A Q&A with Becky Steinhoff
Explain your job in one sentence.
My job is supporting the development and growth of programs that strengthen lives and impact long-term change.
What’s the first thing you do every day?
After I get coffee, I try to walk through the building and greet people. Then I usually check email and phone messages. I wish it were a little more exciting than that.
Where’d you grow up?
I grew up in Chicago in the Hyde Park neighborhood a few blocks from the Museum of Science and Industry and the University of Chicago. I consider myself very lucky to have grown up there. It is a very diverse and liberal community and really provided me with a great compass in life.
What goal are you currently working on?
Professionally, we are working on digging deeper—this means strategic planning, capacity building, better evaluation measurements and using the data to inform program design, and creating financial stability for the center.
Personally, I am working on being healthier and spending more quality time with family and friends. Oh yeah, and trying to keep up with housework, but that keeps getting pushed to the bottom of the priority list.
What’s most needed to do your job?
Well, beyond financial and human capital, it takes a lot of patience and flexibility. No day is ever the same and no day turns out how you thought it would when you walk in the doors. We are lucky to have so many smart and committed people working here; that makes things easier.
What’s your favorite space at the center?
I like different spaces for different reasons. It is a beautiful building and where I like to be depends on what is going on. I love the café and enjoy going in there to work and have meetings. I also love the mezzanines in the lobby because they are generally quiet enough to work, but you still feel connected to the activity that is going on below. If I just need a pick-me-up—a boost of energy and focus on why I am here—I like to go outside and watch children play and our incredible staff interacting with them. Or another favorite is hanging out in the lobby when it’s busy and watching people come and go. It is really wonderful to see the diversity of ages, races, ethnicities and socio-economic backgrounds. The lobby is really a great place and has such a wonderful energy.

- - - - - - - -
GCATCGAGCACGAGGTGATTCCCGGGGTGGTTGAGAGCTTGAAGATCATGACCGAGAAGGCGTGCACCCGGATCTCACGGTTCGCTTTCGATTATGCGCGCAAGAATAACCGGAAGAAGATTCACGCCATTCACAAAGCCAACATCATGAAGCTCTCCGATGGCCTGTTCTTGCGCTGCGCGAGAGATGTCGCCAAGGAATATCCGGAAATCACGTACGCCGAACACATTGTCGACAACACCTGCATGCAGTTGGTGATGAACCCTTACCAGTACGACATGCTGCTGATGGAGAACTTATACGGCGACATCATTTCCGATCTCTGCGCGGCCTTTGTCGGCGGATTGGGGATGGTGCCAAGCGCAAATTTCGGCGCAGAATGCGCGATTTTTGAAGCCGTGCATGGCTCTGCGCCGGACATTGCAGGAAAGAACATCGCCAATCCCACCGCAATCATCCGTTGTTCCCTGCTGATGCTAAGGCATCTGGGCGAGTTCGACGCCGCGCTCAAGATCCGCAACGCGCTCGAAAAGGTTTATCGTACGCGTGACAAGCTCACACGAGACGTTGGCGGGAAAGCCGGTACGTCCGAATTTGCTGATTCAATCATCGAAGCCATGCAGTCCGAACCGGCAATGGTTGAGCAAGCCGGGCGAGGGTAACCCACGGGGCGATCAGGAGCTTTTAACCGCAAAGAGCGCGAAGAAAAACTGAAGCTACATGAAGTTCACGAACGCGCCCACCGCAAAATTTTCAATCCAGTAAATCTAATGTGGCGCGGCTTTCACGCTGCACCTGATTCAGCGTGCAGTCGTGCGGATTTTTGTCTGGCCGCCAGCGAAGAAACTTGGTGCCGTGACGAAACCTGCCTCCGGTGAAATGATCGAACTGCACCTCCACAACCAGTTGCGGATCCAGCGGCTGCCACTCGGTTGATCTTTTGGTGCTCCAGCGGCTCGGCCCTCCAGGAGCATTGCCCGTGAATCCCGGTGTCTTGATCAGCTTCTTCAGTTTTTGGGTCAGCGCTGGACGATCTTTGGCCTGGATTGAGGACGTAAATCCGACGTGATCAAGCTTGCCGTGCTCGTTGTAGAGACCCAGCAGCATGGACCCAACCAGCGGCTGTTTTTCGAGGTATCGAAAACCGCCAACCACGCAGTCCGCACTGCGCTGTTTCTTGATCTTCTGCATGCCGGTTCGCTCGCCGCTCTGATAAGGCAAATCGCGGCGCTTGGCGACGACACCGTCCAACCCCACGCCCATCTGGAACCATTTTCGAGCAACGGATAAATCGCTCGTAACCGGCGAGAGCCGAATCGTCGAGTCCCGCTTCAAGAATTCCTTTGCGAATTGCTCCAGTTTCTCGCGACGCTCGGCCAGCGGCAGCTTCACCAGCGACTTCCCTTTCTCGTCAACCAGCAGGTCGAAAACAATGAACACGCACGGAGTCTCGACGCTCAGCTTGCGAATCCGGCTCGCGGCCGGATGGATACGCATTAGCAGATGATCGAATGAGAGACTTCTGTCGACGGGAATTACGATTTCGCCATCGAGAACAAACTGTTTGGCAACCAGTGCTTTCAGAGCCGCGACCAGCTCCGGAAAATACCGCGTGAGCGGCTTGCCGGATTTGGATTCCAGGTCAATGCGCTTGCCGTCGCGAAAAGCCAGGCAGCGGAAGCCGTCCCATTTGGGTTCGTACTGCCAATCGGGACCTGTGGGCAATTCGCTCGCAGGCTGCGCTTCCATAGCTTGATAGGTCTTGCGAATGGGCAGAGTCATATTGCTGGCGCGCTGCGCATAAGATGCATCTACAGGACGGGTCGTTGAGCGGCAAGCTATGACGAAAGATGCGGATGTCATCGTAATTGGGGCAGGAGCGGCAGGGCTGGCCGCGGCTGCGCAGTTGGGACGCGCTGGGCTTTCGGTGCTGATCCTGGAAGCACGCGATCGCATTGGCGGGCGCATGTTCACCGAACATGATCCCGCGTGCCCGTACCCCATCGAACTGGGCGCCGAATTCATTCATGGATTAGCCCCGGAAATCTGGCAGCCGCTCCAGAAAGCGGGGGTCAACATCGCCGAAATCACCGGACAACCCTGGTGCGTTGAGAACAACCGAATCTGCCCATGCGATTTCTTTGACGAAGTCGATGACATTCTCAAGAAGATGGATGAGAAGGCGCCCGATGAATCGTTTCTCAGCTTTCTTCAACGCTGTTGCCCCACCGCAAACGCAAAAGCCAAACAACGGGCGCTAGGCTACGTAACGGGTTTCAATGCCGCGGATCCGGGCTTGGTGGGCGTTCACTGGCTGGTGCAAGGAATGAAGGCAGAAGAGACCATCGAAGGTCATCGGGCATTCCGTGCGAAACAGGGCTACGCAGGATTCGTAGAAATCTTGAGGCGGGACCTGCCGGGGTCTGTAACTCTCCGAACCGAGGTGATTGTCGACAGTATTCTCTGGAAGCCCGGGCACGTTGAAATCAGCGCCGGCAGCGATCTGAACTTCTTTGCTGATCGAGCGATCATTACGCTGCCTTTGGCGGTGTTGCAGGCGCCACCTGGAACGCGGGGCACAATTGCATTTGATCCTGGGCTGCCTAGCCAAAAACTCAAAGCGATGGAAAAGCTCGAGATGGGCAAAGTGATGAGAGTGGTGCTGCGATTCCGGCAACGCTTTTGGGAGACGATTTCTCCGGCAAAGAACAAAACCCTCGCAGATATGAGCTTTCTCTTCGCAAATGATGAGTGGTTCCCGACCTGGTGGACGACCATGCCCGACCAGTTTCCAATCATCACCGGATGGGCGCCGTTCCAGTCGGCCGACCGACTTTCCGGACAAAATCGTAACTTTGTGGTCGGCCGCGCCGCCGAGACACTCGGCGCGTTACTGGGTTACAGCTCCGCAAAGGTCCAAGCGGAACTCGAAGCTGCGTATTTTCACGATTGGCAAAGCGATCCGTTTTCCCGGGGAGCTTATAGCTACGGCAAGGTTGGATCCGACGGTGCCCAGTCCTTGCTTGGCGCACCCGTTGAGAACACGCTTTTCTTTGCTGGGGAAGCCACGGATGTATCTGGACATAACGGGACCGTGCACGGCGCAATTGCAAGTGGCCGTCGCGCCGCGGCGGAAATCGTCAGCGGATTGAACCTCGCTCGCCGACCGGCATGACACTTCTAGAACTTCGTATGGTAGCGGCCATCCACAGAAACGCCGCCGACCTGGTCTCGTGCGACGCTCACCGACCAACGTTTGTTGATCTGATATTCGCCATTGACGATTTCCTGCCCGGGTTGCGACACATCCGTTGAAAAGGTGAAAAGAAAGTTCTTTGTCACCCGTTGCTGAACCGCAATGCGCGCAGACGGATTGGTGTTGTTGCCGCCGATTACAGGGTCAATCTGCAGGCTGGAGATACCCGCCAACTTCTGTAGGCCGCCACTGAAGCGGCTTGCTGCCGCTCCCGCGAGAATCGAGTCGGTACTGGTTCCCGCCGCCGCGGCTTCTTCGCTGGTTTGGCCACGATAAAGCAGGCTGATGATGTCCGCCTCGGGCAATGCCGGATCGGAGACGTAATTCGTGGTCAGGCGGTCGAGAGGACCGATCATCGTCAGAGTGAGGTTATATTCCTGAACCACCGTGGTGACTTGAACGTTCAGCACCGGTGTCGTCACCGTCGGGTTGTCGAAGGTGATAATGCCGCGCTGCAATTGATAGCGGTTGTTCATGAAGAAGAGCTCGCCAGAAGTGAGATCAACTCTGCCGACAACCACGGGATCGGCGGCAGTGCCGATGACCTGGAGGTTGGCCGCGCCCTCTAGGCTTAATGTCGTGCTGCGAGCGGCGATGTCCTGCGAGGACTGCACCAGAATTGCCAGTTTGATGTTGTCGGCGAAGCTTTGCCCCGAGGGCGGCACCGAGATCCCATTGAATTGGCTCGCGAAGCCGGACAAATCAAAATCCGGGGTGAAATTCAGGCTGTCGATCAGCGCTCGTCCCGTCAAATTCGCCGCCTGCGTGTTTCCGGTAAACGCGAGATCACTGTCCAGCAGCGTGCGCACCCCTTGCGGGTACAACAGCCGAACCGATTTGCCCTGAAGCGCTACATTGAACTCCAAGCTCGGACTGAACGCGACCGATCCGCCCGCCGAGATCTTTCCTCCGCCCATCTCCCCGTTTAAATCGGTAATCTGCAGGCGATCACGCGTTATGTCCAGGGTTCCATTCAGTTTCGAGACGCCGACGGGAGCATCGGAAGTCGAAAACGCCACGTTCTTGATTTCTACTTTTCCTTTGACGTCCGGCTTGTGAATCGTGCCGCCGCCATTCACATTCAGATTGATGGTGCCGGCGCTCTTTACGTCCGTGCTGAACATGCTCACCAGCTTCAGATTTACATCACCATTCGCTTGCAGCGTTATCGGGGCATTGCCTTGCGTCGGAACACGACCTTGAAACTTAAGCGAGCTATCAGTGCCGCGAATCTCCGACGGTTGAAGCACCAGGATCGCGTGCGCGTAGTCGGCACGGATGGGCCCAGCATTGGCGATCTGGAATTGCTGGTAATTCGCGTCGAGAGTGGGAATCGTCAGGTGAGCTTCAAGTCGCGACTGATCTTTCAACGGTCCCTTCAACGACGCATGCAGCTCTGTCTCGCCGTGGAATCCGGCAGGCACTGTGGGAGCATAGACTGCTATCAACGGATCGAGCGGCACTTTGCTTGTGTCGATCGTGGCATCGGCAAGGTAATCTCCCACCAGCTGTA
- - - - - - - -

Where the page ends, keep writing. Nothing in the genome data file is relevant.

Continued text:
Share a program that’s had a significant impact on the people it serves this year.
Well, that would be all of our programs! We get to see little ones getting ready for school—developing and becoming more socially aware—to older adults finding strength, connection and support in the community that is created here at the center—and just about everyone in between. We see impacts daily in small and big ways. The high school students of TEENworks and the Seed to Table school program are the most visibly noticeable. They are a group of students who have not fit in and are not engaged in school or their community. They come in with a lot of baggage and are very suspicious of us and what the program is going to be all about. You can just see them soften, engage, begin to trust and grow. Before too long they are part of our community and they are excited about what they are learning and so responsive to being needed, understood and respected. They can articulate this change and what they need in ways that younger children can’t. It is very heartwarming.
Do you have a hidden talent?